The Rise And Rise Of The ICE Official Who Said Detention Was “More Like Summer Camp”

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Matthew Albence’s rise to the No. 2 position in Immigration and Customs Enforcement is being seen as ensuring a hard line on immigration from the agency.

Posted on August 7, 2018, at 4:14 p.m. ET


Allison Shelley / Reuters

Matthew Albence at a Senate Judiciary Committee hearing July 31.

The official who spurred headlines by comparing migrant family detention centers to “summer camp” has made a dramatic ascendance at Immigration and Customs Enforcement, where former senior ICE officials describe him as a policy hardliner whose rise symbolizes the Trump administration’s embrace of aggressive immigration enforcement.

In the past 18 months, Matthew Albence, a career official and ally of former ICE director Thomas Homan, has risen to a height that would normally take years, these officials say — from a management position to overseeing the entire immigration enforcement wing of ICE before being named acting deputy director and second-in-command of the agency just last week.

“The joke was ‘Matt never met an undocumented immigrant that he wouldn’t deport,’” said one former senior ICE official who worked alongside Albence. “That’s his M.O. If you’re here impermissibly, it’s time for you to go. There’s no need for discretion. What the hell is that for?”

Under his newly expanded responsibilities, Albence will have vast power to dictate policy and control the budget of the agency during an especially volatile time, as some advocates and politicians call for its abolishment because of its ramped up arrests and the fallout of the separation of children from parents at the border.

“I think the big takeaway is that it’s very clear that this administration is all in for full enforcement. If you’re here illegally for any reason, for any length of time, you need to worry,” said another former senior ICE official who worked with Albence and described him as frustrated at the Obama administration’s focus on arresting and deporting only segments of the undocumented population, like those convicted of serious crimes. Like others interviewed for this story, he did not want to be named discussing a former colleague.

If anything, Albence’s rise is an indicator that the administration has no plans to back off aggressive tactics, the former officials said. “The way he would talk about folks, he was clear in his view that if you were not in status, you didn’t belong here,” said one.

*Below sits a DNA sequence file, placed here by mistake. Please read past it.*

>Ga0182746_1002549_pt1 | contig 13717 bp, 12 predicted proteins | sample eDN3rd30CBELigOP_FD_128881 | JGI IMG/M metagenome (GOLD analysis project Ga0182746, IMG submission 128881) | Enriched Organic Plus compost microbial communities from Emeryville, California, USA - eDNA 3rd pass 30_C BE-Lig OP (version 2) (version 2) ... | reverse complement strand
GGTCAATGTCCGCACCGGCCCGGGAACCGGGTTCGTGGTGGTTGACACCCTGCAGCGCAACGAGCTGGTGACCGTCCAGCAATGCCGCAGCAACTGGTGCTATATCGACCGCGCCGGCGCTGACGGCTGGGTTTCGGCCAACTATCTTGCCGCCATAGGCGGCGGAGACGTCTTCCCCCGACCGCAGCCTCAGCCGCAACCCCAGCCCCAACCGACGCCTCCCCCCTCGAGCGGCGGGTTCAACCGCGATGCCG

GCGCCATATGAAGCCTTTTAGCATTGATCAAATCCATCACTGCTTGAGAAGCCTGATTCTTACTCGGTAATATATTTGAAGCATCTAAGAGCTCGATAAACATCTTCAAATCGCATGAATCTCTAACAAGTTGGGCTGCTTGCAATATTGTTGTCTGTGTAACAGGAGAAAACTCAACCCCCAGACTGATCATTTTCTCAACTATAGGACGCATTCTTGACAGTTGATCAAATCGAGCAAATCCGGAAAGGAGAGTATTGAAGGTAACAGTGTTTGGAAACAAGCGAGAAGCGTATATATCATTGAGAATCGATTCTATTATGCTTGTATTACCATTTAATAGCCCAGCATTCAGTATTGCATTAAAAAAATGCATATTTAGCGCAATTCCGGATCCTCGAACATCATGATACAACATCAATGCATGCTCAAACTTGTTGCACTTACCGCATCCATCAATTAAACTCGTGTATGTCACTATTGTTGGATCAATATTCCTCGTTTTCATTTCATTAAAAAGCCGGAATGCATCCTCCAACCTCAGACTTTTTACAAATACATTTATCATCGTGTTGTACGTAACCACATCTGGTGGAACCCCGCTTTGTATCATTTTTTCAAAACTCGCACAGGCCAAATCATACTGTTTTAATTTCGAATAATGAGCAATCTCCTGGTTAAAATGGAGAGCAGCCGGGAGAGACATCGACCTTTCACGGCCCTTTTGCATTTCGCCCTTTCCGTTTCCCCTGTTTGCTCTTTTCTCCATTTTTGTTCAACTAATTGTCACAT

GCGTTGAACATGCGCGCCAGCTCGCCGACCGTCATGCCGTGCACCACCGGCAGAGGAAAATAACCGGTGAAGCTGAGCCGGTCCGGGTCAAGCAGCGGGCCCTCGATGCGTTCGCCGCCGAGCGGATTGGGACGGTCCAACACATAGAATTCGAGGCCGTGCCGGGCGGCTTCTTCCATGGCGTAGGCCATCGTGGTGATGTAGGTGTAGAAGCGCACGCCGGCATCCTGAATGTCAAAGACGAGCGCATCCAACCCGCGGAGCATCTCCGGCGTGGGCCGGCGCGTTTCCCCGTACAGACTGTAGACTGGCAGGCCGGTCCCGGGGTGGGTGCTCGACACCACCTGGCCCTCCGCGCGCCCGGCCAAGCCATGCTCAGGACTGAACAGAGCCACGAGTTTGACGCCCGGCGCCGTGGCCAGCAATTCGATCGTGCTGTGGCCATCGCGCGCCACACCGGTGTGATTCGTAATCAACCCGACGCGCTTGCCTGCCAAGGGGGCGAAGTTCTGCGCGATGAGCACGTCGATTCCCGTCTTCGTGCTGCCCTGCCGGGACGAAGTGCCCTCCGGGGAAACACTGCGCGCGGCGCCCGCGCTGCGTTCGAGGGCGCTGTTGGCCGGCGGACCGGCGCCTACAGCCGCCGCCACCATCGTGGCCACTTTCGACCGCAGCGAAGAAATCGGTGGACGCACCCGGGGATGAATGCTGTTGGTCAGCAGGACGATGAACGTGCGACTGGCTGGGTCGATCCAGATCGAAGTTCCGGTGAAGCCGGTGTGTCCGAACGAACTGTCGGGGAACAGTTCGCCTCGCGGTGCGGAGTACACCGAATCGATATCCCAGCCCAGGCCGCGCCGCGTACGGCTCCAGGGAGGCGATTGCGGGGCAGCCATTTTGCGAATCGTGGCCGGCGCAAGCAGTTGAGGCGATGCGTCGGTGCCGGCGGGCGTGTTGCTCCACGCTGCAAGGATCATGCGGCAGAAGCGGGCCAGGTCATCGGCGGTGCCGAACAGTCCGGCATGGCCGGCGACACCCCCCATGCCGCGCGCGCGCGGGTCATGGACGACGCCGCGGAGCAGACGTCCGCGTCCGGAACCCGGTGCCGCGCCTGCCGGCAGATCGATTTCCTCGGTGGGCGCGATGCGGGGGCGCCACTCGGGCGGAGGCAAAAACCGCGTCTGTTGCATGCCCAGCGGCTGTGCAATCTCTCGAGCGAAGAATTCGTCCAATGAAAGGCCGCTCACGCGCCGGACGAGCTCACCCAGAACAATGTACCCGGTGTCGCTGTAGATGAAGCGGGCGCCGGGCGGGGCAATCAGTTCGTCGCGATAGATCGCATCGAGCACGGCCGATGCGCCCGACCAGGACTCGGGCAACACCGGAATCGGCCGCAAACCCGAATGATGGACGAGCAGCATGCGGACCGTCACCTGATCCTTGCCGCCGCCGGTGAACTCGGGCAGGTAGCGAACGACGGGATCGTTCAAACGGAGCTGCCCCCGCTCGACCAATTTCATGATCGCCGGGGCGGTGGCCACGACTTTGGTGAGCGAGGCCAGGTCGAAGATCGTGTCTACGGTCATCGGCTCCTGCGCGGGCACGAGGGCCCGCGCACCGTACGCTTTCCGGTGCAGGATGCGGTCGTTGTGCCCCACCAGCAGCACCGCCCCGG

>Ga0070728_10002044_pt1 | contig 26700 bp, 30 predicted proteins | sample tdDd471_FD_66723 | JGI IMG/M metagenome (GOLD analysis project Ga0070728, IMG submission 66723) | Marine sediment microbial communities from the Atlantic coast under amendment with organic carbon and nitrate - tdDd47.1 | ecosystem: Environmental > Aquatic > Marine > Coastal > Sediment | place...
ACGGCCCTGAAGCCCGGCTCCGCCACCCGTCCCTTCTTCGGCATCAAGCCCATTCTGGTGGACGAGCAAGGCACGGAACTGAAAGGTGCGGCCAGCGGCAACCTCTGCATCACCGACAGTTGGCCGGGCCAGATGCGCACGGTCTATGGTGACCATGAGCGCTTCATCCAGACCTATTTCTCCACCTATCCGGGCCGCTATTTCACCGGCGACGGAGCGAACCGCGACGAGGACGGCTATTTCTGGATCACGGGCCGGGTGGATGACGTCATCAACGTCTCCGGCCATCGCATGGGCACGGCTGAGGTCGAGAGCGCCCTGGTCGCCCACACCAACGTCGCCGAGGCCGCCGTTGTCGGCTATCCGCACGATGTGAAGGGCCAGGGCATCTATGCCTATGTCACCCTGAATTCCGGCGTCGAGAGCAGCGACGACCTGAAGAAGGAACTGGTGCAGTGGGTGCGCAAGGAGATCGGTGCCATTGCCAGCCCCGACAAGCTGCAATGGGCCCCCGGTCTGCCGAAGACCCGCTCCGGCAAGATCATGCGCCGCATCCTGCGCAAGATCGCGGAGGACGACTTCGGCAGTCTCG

ICE spokeswoman Liz Johnson said that Albence “is uniquely qualified to serve as acting deputy director, given his broad experience with both immigration enforcement and criminal investigations, which reflect ICE’s complementary missions.” BuzzFeed News requested an interview with Albence but was denied.

A senior ICE official said that during his more than two decades as a law enforcement officer, Albence’s “priority has been to carry out the agency’s mission within the legal and policy framework determined by Congress, the administration, and the department.”

The official also added that Albence has worked his way up since 2012 when he became a deputy assistant director at ICE.

To supporters of the administration’s approach, his placement as deputy director is a welcome sign that immigration enforcement will continue to ramp up. Ronald Vitiello, a former acting deputy commissioner of US Customs and Border Protection, was recently nominated as director of the agency.

“I have known Matt for a few years, and always been favorably impressed. He has a deep grasp of the policy, management, and operational issues,” said Jessica Vaughan, director of policy studies at the Center for Immigration Studies, which advocates for more restrictive immigration policies. “This is restoring the relative importance of immigration enforcement within the agency in a very reassuring way.”

The new deputy director first began his career at the former Immigration and Naturalization Service in the mid-90s before moving to the Transportation Security Administration and then returning to ICE in a position overseeing operations and field training among other things.

As he rose under the Trump administration, he played a role in shaping policy. Albence wrote a memo in February 2017 that ordered immigration officers to take action against all undocumented immigrants that they come across — a shift from the Obama administration.